> Pascal Lamy’s speeches
Ladies and gentlemen,
It is a pleasure to be here with you today for the XIIIth Congress of the
European Association of Agricultural Economists. This Congress could not be
more timely. It comes in the wake of repeated “food price crises,” with the
World Bank Food Price index showing a 33% rise in July from a year-ago, and
staying close to 2008 peak levels. Price rises have been particularly high for
maize, corn, and sugar. Stocks at the international level are also at record low
levels. While the rise in food prices can be beneficial to farmers, it endangers
the food security of many vulnerable consumers. In fact, the rise in food prices
has been an important factor in the social unrest that we have witnessed in some
quarters of the globe recently.
Many factors have been cited as the cause of these repeated crises, some
long-term structural factors, and others short-term, such as: biofuels, rising oil
prices, changing Asian diets, declining grain stocks, financial speculation, and
climate change and its associated risk. Some would add that food export bans
have themselves been the cause of the price hike, in particular for certain
commodities such as rice. And we could debate at great length what is a
“structural” phenomenon and what is merely “cyclical.” For example, biofuels
policies, in particular the production of biofuels from feedstock that do not lead
to significant greenhouse-gas savings, are being put into question. Will these
policies persist, or will they be abandoned in future? An open question.
As you will be debating various aspects of food and agricultural policy
throughout this Congress, probably looking at the repeated food crises in the
process, my goal will be to provide you with the broader trade policy context.
In my opinion, the world still has a long way to go in designing a coherent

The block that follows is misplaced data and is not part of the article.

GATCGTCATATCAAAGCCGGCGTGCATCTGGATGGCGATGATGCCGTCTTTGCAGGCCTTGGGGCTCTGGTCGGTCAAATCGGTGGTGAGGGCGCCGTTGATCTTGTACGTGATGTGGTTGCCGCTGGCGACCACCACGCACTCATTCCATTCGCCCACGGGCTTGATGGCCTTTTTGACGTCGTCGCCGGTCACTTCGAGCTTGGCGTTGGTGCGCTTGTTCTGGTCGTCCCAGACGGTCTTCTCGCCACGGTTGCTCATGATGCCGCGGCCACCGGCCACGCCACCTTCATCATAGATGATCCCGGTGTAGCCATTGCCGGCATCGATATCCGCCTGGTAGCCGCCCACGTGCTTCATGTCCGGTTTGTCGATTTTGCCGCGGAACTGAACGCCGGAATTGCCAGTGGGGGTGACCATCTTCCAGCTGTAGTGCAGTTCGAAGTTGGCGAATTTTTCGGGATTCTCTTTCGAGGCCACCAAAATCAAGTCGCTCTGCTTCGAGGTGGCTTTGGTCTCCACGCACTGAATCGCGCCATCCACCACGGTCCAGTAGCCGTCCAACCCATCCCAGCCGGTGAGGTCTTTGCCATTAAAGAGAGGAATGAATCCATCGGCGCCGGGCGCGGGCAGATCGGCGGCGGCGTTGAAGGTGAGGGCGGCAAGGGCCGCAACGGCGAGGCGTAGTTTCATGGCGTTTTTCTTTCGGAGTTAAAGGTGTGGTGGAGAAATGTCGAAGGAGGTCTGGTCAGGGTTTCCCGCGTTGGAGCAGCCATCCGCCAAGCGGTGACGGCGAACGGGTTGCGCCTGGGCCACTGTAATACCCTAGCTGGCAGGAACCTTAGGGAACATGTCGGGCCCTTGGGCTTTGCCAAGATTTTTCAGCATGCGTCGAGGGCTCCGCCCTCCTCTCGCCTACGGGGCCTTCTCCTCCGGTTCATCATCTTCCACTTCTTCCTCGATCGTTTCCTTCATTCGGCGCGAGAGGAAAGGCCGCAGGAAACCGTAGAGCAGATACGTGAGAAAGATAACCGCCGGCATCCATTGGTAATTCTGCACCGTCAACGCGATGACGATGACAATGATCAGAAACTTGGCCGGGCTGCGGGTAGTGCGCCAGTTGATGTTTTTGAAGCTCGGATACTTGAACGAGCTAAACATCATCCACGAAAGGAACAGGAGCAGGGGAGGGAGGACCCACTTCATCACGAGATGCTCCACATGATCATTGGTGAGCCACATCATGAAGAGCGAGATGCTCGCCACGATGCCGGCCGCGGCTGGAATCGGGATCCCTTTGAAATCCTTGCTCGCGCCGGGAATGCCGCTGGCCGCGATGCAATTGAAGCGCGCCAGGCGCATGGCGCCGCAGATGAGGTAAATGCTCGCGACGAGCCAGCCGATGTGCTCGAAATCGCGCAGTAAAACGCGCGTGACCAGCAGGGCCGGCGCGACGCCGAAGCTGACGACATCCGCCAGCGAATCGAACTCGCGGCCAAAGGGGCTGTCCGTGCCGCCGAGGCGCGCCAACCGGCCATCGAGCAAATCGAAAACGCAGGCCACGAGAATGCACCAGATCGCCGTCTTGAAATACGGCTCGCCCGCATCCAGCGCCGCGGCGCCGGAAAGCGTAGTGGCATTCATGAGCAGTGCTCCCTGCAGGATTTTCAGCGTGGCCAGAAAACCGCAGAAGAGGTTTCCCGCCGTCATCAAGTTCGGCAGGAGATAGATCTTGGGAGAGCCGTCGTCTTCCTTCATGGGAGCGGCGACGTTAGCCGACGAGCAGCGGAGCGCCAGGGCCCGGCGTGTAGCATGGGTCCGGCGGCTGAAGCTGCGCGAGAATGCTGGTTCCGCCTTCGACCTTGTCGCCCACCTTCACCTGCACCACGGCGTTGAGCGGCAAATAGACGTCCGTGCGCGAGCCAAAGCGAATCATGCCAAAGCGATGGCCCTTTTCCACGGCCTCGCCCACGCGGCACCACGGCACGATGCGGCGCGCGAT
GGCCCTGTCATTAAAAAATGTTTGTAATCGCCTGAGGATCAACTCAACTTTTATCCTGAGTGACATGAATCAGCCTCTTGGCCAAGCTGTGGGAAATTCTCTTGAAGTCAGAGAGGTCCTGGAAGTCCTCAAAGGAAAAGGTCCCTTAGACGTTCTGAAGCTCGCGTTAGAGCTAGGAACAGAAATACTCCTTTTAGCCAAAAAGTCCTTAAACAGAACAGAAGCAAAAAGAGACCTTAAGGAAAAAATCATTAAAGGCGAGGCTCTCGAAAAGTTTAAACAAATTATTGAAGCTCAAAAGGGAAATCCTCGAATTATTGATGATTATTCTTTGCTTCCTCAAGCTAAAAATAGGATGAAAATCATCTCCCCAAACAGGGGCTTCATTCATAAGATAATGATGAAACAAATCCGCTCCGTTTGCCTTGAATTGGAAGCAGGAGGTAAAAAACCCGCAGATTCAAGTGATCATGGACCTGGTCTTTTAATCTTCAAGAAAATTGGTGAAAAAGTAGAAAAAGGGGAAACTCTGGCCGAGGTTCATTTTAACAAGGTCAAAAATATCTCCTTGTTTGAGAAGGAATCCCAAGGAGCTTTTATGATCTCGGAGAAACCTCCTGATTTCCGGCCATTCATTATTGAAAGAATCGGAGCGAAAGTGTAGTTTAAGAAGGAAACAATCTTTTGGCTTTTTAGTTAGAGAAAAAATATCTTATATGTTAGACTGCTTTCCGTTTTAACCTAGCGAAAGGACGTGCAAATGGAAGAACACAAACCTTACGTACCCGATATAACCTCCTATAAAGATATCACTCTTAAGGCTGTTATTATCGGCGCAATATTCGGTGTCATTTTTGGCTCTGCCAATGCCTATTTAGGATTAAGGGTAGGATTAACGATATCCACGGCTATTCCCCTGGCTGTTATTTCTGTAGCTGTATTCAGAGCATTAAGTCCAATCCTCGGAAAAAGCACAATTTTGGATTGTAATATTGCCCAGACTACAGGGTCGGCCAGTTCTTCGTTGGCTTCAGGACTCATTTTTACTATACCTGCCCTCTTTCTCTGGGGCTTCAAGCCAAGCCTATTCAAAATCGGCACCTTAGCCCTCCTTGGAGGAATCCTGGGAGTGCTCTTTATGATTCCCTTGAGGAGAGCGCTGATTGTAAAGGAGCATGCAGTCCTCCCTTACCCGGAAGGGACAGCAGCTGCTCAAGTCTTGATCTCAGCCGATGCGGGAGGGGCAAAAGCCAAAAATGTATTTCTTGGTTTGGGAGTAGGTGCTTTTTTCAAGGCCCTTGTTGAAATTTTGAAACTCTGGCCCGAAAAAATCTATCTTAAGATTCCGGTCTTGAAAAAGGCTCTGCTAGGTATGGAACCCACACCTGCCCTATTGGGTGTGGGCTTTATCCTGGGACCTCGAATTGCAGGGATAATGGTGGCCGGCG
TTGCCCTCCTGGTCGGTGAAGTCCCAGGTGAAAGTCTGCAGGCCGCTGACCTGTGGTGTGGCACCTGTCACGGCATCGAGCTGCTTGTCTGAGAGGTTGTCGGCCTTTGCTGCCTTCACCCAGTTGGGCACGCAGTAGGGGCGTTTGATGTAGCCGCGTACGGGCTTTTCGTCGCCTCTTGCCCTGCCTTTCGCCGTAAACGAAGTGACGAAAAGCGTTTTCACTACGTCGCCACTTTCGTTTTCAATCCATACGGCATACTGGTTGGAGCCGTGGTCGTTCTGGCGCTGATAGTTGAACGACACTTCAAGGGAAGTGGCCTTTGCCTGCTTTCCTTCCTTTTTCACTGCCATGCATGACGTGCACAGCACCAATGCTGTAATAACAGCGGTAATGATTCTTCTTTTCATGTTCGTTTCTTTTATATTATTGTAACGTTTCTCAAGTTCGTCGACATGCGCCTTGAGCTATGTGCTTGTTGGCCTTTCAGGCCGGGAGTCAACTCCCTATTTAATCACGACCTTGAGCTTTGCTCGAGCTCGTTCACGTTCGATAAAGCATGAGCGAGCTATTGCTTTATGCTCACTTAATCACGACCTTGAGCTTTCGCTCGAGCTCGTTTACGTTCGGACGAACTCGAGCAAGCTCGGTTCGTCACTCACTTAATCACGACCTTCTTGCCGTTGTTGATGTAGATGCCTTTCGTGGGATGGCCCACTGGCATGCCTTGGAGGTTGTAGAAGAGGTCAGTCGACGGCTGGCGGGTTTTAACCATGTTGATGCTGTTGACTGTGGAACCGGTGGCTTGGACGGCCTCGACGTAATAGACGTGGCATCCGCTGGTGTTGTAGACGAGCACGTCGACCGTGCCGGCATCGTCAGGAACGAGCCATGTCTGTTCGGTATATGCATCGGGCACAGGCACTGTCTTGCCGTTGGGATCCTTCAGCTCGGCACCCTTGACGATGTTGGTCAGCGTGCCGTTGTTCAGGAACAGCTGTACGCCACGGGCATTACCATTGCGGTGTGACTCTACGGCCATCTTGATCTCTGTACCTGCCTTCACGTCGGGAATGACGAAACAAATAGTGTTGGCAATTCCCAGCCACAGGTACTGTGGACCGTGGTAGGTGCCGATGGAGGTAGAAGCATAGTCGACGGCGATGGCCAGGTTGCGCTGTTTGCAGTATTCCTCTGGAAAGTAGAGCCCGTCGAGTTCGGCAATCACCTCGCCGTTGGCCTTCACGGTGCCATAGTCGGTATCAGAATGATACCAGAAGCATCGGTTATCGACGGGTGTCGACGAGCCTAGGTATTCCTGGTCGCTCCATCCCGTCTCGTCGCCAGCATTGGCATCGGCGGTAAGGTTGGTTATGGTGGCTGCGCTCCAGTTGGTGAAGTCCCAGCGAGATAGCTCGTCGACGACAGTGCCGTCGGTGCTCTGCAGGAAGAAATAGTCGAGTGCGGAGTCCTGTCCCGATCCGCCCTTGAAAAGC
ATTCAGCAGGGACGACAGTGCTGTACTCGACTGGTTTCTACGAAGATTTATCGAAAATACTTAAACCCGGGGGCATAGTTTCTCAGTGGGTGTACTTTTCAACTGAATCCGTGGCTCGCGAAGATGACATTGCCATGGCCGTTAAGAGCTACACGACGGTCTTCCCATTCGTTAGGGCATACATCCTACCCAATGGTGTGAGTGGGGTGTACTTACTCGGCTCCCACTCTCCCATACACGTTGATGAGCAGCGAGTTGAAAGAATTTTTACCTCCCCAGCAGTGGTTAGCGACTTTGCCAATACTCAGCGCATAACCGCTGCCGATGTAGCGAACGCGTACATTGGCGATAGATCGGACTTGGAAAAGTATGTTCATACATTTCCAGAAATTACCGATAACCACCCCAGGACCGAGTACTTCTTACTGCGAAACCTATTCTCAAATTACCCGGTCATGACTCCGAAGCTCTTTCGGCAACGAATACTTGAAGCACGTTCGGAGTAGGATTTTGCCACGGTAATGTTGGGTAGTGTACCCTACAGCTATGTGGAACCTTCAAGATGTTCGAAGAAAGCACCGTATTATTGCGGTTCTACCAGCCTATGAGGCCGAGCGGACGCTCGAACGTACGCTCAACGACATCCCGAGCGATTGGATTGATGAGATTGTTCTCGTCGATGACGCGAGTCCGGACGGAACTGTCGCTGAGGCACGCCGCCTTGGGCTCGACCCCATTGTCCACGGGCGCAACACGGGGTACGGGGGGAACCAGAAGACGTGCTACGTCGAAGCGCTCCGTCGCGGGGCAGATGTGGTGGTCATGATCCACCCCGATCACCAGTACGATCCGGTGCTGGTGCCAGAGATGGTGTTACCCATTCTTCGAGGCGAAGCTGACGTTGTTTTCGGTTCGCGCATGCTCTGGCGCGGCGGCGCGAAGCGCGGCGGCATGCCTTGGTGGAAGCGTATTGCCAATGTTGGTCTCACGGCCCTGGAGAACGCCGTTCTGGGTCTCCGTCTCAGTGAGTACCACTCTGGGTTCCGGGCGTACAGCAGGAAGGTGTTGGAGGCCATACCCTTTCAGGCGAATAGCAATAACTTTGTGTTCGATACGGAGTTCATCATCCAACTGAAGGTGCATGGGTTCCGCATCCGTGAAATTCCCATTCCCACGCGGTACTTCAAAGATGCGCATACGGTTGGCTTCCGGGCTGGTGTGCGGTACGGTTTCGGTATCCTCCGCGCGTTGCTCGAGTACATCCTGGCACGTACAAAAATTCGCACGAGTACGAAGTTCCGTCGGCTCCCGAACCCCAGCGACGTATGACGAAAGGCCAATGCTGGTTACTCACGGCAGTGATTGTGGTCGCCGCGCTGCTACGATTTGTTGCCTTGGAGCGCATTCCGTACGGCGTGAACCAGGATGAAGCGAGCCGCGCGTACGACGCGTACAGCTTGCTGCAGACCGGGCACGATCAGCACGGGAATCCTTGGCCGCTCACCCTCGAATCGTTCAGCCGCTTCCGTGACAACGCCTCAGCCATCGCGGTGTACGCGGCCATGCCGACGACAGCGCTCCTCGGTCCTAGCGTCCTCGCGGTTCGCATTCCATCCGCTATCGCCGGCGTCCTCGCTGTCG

international agricultural trade policy framework. This has been visible in the
Doha Round of trade talks. International trade, if properly instrumentalized,
though should help us exit these repeated crises. And, to my mind, the Doha
Round remains an opportunity for vital agricultural reform.
But prior to delving into the trade policy sphere, allow me to start with a
cautionary note. Neither food nor agricultural trade policy operates in a
vacuum. In other words, no matter how sophisticated our trade policies are, if
domestic policies do not themselves incentivize agriculture, and internalize
negative social and environmental externalities, we will not be satisfied with our
Land management, water and natural resource management, property
rights, storage, energy, transportation and distribution networks, credit systems,
and science and technology, are all key elements of a successful agricultural
policy and food security system.
Trade policy — no doubt — has its place in this picture. But it cannot and
does not, by itself, answer each and every challenge in agriculture. Not least
because, at the end of the day, trade is no more than a simple transmission belt
between supply and demand. It allows food-surplus countries to complement
the countries in food-deficit. That transmission belt has to work smoothly, with
as little friction as possible, but it is simply one element of a much more
Now, while the international community broadly-speaking agrees on what
the basic objectives of agricultural policy are, I believe that there continues to
be a disagreement on what “global integration” can do for agriculture (in